field. Twelve years later, his desire to lead, caused him to rejoin Apple, which acquired NeXT. Jobs not only rescued the balance sheet, but led the company toward a new period of resurgent, dramatic growth. During the accounting and finance scandals of the mid-2000s, many high-profile firms were investigated by the SEC in regards to illegal options back-dating. Although Apple employees other than Jobs were found to be responsible for the illegal acts, Jobs demonstrated honesty and integrity by formally apologizing for the activities taking place during his watch and insuring that measures were being put in place to prevent further financial irregularities in the future. At a time when Apple and Microsoft were in a heated battle for market share in the personal computer business, Jobs could have decided not to utilize Microsoft Office for the Macintosh operating system, however he recognized the superiority of the software application and due to his self-confidence in himself and the company's products as a whole, he chose to make a decision that was in the best interest of his customers’ who would benefit from using Office. Jobs' ability to negotiate deals with suppliers, recognize opportunities in the marketplace, have a long-term strategy for sustained growth, and understand end-users needs and desires, provides a valuable set of skills that demonstrates his intelligence regarding these matters. The need to communicate with various stakeholders that run the gamut of product lines including the personal computer, mobile phone, and portable media player, highlights the job-relevant knowledge that he must aggregate about many subjects in order to be able to communicate with folks that specialize in a multitude of technical fields. Finally, Jobs was known for unveiling new Apple products and services during trade shows in which developers, the press, etc., were invited to watch a presentation given by Jobs during the event. His extraversion contributed to and amplified his ability to clearly market the items in an educational, fun manner, thereby enthusiastically transferring the lifestyle and culture of the employees of Apple to the audience. Steve Jobs' Rules of Success: Do what you love to do: Find your true passion. Do what you love to do a make a difference! The only way to do great work is to love what you do.
Be different: Think different. "Better be a pirate than to join the navy." Do your best: Do your best at every job. No sleep! Success generates more success. So be hungry for it. Hire good people with passion for excellence. Make SWOT analysis: As soon as you join/start a company, make a list of strengths and weaknesses of yourself and your company on a piece of paper. Don't hesitate in throwing bad apples out of the company. Be entrepreneurial: Look for the next big thing. Find a set of ideas that need to be quickly and decisively acted upon and jump through that window. Sometimes the first step is the hardest one. Just take it! Have the courage to follow your heart and intuition. Start small, think big: Don't worry about too many things at once. Take a handful of simple things to begin with, and then progress to more complex ones. Think about not just tomorrow, but the future. "I want to put a ding in the universe,” reveal Steve Jobs his dream. Strive to become a market leader: Own and control the primary technology in everything you do. If there's a better technology available, use it no matter if anyone else is not using it. Be the first, and make it an industry standard. Focus on the outcome: People judge you by your performance, so focus on the outcome. Be a yardstick of quality. Some people aren't used to an environment where excellence is expected. Advertise. If they don't know it, they won't buy your product. Pay attention to design. "Design is not just what it looks like and feels like. Design is how it works." Ask for feedback: Ask for feedback from people with diverse backgrounds. Each one will tell you one useful thing. If you're at the top of the chain, sometimes people won't give you honest feedback because they're afraid. In this case, disguise yourself, or get feedback from other sources. Focus on those who will use your product – listen to your customers first. Innovate: Innovation distinguishes a leader from a follower. Delegate, let other top executives do 50% of your routine work to be able to spend 50% your time on the new stuff. Say no to 1,000 things to make sure you don't get on the wrong track or try to do too much. Concentrate on really important creations and radical innovation. Hire people who want to make the best things in the world. You need a very product-oriented culture, even in a technology company. Lots of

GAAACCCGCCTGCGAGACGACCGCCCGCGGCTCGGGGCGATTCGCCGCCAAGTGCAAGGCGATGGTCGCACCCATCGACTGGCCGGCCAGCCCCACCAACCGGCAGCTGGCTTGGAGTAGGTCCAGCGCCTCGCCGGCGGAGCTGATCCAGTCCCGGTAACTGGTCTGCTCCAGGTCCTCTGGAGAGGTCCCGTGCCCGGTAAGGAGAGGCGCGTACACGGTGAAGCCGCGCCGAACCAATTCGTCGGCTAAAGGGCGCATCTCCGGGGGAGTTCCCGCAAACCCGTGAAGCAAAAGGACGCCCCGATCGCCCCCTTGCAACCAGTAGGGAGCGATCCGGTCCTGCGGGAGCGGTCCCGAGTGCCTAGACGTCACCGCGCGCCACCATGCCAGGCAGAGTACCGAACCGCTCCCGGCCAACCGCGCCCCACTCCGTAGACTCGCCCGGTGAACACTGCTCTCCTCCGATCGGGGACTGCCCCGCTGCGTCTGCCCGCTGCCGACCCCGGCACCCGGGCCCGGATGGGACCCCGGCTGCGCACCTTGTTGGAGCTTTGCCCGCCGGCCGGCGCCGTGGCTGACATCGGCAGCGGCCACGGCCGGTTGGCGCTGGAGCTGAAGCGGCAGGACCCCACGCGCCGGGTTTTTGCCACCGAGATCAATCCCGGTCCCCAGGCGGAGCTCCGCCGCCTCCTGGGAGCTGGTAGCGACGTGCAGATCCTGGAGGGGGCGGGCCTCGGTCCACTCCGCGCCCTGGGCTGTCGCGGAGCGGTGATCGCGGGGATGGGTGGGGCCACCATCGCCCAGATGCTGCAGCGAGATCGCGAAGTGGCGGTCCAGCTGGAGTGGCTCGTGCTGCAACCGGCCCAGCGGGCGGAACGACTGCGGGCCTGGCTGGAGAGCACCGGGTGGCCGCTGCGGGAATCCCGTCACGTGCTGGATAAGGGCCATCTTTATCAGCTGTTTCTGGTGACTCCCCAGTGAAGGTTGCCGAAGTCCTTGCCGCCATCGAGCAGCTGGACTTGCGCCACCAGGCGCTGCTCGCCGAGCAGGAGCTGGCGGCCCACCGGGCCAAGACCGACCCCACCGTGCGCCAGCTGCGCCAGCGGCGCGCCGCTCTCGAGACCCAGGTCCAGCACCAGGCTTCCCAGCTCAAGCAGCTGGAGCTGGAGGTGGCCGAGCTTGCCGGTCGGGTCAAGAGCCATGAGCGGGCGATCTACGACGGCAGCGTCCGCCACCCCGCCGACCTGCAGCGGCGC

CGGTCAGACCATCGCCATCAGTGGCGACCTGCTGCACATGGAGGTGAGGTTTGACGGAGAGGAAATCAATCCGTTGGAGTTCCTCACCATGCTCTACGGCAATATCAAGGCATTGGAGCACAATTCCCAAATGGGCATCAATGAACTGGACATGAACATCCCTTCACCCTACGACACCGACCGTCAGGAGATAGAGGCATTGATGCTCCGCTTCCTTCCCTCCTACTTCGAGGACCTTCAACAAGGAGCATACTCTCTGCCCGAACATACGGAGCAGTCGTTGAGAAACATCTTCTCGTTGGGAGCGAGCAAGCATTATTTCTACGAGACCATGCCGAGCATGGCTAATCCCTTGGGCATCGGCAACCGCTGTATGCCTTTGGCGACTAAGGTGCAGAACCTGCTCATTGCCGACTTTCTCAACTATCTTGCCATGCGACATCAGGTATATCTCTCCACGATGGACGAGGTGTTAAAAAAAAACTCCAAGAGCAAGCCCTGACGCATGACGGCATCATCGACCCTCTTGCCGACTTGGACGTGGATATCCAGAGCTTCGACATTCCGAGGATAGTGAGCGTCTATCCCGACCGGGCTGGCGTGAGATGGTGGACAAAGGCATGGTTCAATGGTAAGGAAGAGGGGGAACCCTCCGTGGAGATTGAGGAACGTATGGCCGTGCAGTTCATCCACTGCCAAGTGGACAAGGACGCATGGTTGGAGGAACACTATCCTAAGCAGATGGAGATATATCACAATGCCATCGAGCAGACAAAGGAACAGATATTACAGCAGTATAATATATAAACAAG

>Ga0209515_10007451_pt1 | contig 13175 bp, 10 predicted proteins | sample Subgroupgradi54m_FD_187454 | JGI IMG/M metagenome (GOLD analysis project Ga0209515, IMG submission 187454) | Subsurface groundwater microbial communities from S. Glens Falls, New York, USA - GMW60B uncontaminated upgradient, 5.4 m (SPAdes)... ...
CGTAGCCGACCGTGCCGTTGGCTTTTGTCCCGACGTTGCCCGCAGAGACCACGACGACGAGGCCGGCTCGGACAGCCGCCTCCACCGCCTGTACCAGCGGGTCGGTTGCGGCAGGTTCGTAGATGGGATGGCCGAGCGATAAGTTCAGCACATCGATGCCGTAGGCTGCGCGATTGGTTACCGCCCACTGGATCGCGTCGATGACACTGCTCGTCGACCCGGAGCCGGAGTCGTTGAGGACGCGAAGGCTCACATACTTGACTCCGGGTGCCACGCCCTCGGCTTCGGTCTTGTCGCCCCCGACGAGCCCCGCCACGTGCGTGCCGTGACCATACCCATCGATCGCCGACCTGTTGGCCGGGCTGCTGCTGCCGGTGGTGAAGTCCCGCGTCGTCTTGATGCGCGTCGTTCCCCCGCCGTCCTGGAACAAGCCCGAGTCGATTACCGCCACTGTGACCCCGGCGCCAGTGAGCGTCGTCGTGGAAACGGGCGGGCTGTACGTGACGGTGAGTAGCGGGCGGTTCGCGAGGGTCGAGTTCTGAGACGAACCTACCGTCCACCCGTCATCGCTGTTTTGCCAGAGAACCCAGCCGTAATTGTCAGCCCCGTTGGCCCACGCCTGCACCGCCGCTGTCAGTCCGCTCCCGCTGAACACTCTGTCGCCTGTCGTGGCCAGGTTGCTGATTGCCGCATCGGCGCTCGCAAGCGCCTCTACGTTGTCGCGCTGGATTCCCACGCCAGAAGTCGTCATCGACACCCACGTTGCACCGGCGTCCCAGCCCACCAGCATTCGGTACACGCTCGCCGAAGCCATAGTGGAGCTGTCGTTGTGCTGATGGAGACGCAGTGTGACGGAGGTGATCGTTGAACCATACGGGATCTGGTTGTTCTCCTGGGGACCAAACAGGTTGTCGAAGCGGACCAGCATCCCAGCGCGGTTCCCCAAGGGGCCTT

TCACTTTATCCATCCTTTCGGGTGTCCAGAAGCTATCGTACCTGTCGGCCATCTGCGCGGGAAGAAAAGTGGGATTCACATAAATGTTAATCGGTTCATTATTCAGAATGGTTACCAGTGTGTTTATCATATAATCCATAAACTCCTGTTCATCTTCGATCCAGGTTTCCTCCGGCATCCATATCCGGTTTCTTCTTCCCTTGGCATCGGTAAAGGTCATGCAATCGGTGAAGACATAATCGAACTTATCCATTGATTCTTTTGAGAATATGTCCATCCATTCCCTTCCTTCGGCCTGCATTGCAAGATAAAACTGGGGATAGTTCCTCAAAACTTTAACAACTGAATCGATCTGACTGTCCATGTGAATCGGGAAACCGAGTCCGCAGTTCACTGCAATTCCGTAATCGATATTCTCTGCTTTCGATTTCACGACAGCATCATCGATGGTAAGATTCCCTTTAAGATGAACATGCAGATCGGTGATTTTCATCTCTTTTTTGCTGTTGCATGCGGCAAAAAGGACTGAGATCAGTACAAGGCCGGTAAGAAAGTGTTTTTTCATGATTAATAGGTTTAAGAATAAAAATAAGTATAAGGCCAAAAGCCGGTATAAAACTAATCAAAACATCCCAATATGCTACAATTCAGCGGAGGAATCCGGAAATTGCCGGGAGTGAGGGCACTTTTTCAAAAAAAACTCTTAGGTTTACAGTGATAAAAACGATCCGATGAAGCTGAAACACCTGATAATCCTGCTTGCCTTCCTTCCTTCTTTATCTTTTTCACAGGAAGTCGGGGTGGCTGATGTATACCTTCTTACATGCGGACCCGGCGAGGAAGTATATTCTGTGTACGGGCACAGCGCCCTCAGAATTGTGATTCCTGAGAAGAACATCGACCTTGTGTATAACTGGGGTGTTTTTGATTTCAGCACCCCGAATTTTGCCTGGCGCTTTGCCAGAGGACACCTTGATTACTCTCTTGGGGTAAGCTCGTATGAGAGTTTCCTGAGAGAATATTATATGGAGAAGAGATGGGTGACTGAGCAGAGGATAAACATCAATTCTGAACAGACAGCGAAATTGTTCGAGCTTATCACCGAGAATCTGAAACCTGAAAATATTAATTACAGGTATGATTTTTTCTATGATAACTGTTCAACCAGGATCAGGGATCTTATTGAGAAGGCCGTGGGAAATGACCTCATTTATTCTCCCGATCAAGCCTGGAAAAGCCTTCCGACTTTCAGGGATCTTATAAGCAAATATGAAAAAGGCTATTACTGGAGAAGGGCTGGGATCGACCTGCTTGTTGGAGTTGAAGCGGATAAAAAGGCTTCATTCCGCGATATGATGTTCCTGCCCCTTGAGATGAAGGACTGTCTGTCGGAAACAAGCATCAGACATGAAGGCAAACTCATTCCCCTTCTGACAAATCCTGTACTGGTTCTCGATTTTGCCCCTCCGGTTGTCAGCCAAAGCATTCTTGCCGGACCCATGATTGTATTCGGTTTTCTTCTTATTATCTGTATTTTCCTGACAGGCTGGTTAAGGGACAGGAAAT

companies have tons of great engineers and smart people. But ultimately, there needs to be some gravitational force that pulls it all together. Learn from failures: Sometimes when you innovate, you make mistakes. It is best to admit them quickly, and get on with improving your other innovations. Learn continually: There's always "one more thing" to learn! Cross-pollinate ideas with others both within and outside your company. Learn from customers, competitors and partners. If you partner with someone whom you don't like, learn to like them – praise them and benefit from them. Learn to criticize your enemies openly, but honestly. Steve Jobs' vision of a "computer for the rest of us" sparked the PC revolution and made Apple an icon of American business. But somewhere along the way, Jobs' vision got clouded -- some say by his ego -- and he was ousted from the company he helped found. Few will disagree that Jobs did indeed impede Apple's growth, yet without him, the company lost its sense of direction and pioneering spirit. After nearly 10 years of plummeting sales, Apple turned to its visionary founder for help, and a little older, little wiser Jobs engineered one of the most amazing turnarounds of the 20th century.